Yup. That's right.
You say, "Well, [I wasn't 00:20:59] pointing my tent towards Sodom. All I'm doing is looking at it," but looking at homos, looking at ungodliness, looking at wickedness, it's bad for you and it's bad for the people around you. Instead of getting mad at this kind of preaching, just realize, "Hey, wait a minute, God put this story in the Bible for a reason. I need to take heed onto this. I need to think about this." The Bible says of Lot that that righteous man, in seeing and hearing, vexed his righteous soul from day to day, seeing and hearing their unlawful deeds.
We need to think on the things that are true and honest and just and pure and lovely and of good report. The Bible says think on these things and not just fill our minds with whatever programming that the devil has for us through television and so forth. Lot made these mistakes. I'm sure that there are people in our church who have and will make similar mistakes. What should be our response to these people? The Bible says we should pray for them. We should intercede for them. We should love them just like Abraham love Lot.
Now are there people who cross a line and they need to be ejected from the church? Absolutely. The Bible is real clear. I didn't write the Bible. The Bible says in First Corinthians 5 that if it's found out that anyone in the church is a drunkard or a fornicator or an idolater or covetous or an extortioner or a railer, that that person should be cast out of the congregation, but even that is not done out of hate. It's done out of love because the Bible says that that guy who they cast out for fornication later repented of that fornication and he said, "Confirm your love toward him." Not only that, but he said, "Deliver such an one unto Satan for the destruction of the flesh, that the spirit may be saved in the day of the Lord Jesus."
We do obviously realize that there is a line where people have to be thrown of the church if they cross the line and just are a drunkard ... We've thrown people out of our church. There was a couple, they were living together and they weren't married. I told them, I said, "Get married, break up, or quit coming to church because you can't just live together in fornication and attend church. The Bible says no in First Corinthians 5. Those who are a drunkard are banned from church," et cetera. We know that, we see that, but most of the sins that we're dealing with in church do not reach that level of fornication and drunkenness. We're talking about lesser sins, and we need to pray for people and intercede for them that God would be merciful to them.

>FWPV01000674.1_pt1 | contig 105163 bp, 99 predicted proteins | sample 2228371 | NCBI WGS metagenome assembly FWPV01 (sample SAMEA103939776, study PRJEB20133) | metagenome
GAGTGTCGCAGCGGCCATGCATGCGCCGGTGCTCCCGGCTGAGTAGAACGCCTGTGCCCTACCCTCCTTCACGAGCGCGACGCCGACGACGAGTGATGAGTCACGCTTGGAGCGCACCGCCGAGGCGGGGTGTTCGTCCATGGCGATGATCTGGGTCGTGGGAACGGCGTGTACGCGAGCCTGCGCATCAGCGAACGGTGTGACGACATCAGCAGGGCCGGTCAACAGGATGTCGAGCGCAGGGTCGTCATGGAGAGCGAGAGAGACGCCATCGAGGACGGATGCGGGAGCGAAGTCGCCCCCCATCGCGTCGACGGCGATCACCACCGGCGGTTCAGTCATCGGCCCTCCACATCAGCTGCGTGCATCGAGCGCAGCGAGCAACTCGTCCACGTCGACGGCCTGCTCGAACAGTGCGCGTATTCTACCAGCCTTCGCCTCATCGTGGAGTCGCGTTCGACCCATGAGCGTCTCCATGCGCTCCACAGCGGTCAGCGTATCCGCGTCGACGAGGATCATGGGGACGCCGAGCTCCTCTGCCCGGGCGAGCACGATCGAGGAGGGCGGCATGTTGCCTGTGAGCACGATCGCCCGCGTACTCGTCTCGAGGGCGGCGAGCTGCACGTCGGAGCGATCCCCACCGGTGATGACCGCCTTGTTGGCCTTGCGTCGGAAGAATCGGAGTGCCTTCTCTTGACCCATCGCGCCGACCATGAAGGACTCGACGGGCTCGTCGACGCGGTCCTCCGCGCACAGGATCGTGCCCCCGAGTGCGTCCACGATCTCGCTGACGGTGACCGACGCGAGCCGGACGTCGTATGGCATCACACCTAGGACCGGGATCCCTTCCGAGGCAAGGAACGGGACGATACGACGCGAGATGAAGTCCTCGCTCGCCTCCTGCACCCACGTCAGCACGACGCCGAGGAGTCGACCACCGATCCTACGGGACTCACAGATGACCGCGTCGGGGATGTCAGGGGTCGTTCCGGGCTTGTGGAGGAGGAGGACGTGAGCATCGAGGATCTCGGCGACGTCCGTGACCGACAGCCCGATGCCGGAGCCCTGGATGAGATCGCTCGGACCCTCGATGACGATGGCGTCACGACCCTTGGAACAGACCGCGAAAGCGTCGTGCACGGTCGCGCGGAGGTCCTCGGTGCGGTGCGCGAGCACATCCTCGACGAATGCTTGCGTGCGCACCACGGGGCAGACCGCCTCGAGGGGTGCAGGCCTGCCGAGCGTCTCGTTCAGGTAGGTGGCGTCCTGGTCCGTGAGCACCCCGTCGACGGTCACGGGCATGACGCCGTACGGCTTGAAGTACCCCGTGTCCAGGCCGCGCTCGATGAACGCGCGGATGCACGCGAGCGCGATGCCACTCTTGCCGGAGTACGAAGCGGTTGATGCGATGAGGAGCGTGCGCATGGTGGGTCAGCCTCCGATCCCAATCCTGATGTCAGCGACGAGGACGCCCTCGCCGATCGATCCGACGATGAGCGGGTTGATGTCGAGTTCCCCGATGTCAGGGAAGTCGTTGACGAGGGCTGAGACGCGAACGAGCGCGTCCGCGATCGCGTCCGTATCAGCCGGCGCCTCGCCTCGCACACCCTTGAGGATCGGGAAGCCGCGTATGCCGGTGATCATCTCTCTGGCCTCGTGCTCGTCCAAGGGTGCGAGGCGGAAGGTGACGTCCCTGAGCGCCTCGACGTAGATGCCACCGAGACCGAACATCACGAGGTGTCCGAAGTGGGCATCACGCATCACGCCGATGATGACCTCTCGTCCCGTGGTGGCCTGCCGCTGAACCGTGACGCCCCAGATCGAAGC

Let me just [ask you this 00:23:44]. When was the last time you prayed that prayer for someone? When was the last time, because this is something that God is commanding us to do. He's telling us to make intercession. He teaches it in First John 5, he teaches it in James 5, he teaches it in Romans 8, he teaches it in Genesis 18, he teaches it in Exodus 32, but when was the last time you got on your knees and prayed for a brother or sister in Christ and said, "God, I know that they've committed X, Y, and Z sin, but God, be merciful to them. Restore them. Help them to grow, Lord, and don't punish them too severely."
You know who else made intercession? David made intercession for Absalom. This isn't in my notes. David made intercession to Absalom when he said unto the captains of his host, including Joab, he said, "Go easy on the lad for my sake. Take it easy on him." Did Absalom deserve punishment? Yes. Did he deserve to be judged? Yes, but David made intercession and said, "Go easy on him. Take it easy on him." You say, "Well, why do children always just run with the paddle and hand it to mom and dad and not make intercession?" Because they're children. Because they're immature. As we grow and become more mature and we become stronger in our walk with God, this is something that needs to be a part of our lives, intercessory prayer.